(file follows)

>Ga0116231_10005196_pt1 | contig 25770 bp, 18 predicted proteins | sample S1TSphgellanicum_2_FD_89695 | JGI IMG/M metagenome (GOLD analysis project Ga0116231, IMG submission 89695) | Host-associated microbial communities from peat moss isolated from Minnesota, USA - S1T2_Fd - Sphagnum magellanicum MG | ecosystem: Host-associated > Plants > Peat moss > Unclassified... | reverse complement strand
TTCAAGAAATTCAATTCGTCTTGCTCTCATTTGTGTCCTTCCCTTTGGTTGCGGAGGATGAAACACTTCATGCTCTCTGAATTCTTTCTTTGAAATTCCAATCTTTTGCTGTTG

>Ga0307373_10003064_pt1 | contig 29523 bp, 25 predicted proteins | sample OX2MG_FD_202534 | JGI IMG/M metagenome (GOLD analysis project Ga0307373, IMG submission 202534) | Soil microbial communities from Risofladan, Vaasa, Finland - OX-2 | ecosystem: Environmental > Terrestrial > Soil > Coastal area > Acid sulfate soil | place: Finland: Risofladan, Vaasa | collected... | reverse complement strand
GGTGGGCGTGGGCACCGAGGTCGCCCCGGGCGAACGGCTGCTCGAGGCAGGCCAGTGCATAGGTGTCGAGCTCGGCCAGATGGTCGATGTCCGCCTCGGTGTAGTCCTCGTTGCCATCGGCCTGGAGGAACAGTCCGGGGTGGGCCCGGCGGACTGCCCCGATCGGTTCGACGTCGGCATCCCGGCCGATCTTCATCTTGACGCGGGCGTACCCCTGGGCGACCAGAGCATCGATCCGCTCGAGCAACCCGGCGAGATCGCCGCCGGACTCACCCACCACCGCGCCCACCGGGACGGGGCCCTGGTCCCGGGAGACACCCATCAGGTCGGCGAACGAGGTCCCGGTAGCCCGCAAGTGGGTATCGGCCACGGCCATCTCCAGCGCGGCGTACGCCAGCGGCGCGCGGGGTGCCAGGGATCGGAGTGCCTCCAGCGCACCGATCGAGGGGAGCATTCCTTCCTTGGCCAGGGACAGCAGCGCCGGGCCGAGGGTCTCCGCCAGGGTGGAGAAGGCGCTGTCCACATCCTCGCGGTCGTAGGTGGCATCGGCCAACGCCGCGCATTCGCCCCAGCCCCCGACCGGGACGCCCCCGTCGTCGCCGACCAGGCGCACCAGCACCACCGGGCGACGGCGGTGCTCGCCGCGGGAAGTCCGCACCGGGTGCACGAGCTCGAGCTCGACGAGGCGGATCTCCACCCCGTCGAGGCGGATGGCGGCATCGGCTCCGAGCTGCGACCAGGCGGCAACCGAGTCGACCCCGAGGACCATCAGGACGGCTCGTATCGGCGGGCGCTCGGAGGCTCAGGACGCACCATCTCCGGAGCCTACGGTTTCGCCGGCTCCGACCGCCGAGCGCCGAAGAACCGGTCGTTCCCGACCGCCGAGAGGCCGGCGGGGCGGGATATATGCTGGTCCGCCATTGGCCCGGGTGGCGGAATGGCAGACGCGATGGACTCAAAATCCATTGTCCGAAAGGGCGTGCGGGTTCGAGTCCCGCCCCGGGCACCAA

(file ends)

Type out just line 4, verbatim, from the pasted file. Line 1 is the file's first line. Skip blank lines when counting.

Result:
GGTGGGCGTGGGCACCGAGGTCGCCCCGGGCGAACGGCTGCTCGAGGCAGGCCAGTGCATAGGTGTCGAGCTCGGCCAGATGGTCGATGTCCGCCTCGGTGTAGTCCTCGTTGCCATCGGCCTGGAGGAACAGTCCGGGGTGGGCCCGGCGGACTGCCCCGATCGGTTCGACGTCGGCATCCCGGCCGATCTTCATCTTGACGCGGGCGTACCCCTGGGCGACCAGAGCATCGATCCGCTCGAGCAACCCGGCGAGATCGCCGCCGGACTCACCCACCACCGCGCCCACCGGGACGGGGCCCTGGTCCCGGGAGACACCCATCAGGTCGGCGAACGAGGTCCCGGTAGCCCGCAAGTGGGTATCGGCCACGGCCATCTCCAGCGCGGCGTACGCCAGCGGCGCGCGGGGTGCCAGGGATCGGAGTGCCTCCAGCGCACCGATCGAGGGGAGCATTCCTTCCTTGGCCAGGGACAGCAGCGCCGGGCCGAGGGTCTCCGCCAGGGTGGAGAAGGCGCTGTCCACATCCTCGCGGTCGTAGGTGGCATCGGCCAACGCCGCGCATTCGCCCCAGCCCCCGACCGGGACGCCCCCGTCGTCGCCGACCAGGCGCACCAGCACCACCGGGCGACGGCGGTGCTCGCCGCGGGAAGTCCGCACCGGGTGCACGAGCTCGAGCTCGACGAGGCGGATCTCCACCCCGTCGAGGCGGATGGCGGCATCGGCTCCGAGCTGCGACCAGGCGGCAACCGAGTCGACCCCGAGGACCATCAGGACGGCTCGTATCGGCGGGCGCTCGGAGGCTCAGGACGCACCATCTCCGGAGCCTACGGTTTCGCCGGCTCCGACCGCCGAGCGCCGAAGAACCGGTCGTTCCCGACCGCCGAGAGGCCGGCGGGGCGGGATATATGCTGGTCCGCCATTGGCCCGGGTGGCGGAATGGCAGACGCGATGGACTCAAAATCCATTGTCCGAAAGGGCGTGCGGGTTCGAGTCCCGCCCCGGGCACCAA